MAEVE O’SULLIVAN works as a media lecturer in the further education sector in Dublin. Her poems and haiku have been widely published and anthologised since the mid-1990s, and she is a former poetry winner at Listowel Writer’s Week. Initial Response, her debut collection of haiku poetry, also from Alba Publishing, was launched in 2011, and was well-received by readers and critics alike. Maeve is a founder member of Haiku Ireland and the Hibernian Poetry Workshop. She also performs at festivals and literary events with the spoken word group The Poetry Divas. Her poem Leaving Vigo was recently nominated for a Forward Prize for a Single Poem by the Limerick-based journal Revival.
What is your earliest memory of poetry at home or in school?
Nursery rhymes! Also the ditty: ‘I scream, you scream, we all scream for ice-cream’.
Is there a particular poet, poem or book of poems that was, for you, like discovering rock ‘n’ roll for the very first time? Can you describe what it was like?
I clearly remember, as a teenager, discovering a Sylvia Plath poem in an anthology belonging to one of my older sisters in the attic of our family home. The poem (not one of her ‘greatest hits’) was called Facelift. I transcribed it into a notebook. The first line reads: ‘You bring me good news from the clinic’ and the last two lines are: ‘Mother to myself, I wake swaddled in gauze, / Pink and smooth as a baby.’
What was your first “Eureka!” moment in writing and publishing poetry; the moment when you realized “Hey, I’m actually on to something here!” in terms of your work coming together and first getting accepted and published in magazines and journals?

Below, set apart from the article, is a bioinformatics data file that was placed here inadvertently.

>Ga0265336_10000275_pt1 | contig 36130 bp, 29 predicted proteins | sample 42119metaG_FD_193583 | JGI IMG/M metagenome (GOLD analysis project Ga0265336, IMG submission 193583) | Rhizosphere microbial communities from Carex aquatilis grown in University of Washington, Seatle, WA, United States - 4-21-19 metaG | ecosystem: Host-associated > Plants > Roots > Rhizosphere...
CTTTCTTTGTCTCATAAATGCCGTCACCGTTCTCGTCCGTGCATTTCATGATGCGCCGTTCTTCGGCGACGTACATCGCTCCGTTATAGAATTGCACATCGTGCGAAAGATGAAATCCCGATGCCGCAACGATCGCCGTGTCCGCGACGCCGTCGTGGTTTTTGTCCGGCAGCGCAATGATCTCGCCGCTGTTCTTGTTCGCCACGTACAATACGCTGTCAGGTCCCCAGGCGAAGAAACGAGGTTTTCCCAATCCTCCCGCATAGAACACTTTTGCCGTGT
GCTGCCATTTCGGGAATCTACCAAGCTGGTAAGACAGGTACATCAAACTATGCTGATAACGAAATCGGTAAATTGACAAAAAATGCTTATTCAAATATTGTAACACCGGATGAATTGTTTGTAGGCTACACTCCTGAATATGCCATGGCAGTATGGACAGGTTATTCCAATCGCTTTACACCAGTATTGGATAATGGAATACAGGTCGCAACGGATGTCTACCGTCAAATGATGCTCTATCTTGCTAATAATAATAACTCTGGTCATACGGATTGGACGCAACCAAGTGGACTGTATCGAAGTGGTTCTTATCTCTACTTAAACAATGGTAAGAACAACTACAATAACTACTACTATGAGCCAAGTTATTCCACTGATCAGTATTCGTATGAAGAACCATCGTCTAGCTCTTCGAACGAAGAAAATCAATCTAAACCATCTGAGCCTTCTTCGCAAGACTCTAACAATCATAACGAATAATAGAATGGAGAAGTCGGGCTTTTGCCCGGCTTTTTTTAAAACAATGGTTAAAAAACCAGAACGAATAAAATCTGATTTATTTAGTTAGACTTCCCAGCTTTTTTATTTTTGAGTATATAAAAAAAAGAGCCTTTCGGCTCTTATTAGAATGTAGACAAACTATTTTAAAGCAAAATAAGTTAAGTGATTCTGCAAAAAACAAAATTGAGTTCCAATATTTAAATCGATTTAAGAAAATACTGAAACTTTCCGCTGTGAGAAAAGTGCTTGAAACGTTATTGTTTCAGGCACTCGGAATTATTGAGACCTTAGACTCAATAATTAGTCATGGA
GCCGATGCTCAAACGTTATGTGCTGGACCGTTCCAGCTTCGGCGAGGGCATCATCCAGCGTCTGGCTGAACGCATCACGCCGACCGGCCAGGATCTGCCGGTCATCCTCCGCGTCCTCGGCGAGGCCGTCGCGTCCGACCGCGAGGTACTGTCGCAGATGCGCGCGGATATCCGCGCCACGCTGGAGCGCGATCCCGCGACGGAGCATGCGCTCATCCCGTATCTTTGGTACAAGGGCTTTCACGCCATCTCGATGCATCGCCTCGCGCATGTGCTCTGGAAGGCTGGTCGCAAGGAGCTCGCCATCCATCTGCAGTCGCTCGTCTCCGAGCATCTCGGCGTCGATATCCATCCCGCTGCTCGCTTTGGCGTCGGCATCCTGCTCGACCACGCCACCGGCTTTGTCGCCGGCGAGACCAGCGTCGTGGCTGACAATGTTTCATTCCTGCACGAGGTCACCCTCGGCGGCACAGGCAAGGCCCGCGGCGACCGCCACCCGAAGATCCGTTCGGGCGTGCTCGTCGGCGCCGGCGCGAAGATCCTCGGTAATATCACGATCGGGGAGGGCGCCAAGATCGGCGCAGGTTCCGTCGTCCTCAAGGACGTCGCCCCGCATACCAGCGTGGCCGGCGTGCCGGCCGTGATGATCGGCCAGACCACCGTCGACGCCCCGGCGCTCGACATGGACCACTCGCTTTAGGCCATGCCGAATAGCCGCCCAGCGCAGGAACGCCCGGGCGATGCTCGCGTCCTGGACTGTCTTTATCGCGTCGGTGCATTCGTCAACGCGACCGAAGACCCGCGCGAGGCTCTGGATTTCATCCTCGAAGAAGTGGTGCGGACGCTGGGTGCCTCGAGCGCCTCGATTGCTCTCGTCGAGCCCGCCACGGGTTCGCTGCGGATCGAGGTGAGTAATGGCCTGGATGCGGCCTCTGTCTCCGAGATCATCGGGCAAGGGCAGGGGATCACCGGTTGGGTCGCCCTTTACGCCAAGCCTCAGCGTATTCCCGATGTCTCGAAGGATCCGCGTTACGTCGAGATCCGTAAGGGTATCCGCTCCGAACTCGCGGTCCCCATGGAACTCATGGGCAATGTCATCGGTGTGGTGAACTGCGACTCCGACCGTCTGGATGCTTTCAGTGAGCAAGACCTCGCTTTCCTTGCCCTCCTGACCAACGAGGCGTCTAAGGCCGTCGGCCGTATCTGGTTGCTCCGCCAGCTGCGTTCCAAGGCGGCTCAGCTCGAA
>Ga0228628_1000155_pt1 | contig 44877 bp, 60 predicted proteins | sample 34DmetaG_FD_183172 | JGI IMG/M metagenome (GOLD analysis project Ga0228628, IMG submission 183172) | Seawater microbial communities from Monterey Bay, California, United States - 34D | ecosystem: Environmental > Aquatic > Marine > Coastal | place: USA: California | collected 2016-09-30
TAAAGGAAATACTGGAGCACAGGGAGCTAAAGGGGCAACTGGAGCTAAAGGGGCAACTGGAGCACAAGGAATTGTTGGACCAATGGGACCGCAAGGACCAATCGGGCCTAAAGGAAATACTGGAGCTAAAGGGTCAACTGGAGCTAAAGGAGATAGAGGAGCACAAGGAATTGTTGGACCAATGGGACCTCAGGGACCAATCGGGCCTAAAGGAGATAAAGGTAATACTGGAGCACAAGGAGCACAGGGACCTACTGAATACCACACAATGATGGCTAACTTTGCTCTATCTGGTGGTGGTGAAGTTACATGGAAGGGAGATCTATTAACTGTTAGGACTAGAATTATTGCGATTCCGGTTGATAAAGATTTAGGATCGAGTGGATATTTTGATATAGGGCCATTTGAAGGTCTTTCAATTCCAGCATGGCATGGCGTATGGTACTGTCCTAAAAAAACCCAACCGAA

The first time I felt like a poet was when Medbh McGuckian was commenting on one of my early poems, Drumshanbo Man, and said it reminded her of DH Lawrence. It went on to be my first published poem, appearing in one of the legendary Women’s Work anthologies and I got to read it in the Wexford Arts Centre in March 1998.
What is the most memorable poetry reading that you have attended and why?
Tough question, there have been so many! Can’t do it, sorry.
Finally, if you could own and keep just three collections of poetry on your bookshelf- excluding, of course, your own- which collections would they be and why?
All of Us (Collected Poems) by Raymond Carver (Harvill Press), Collected Poems by Michael Hartnett (Gallery Press) and The White Page / An Bhileog Bhán, Twentieth-Century Irish Women Poets edited by Joan Breen (Salmon Publishing).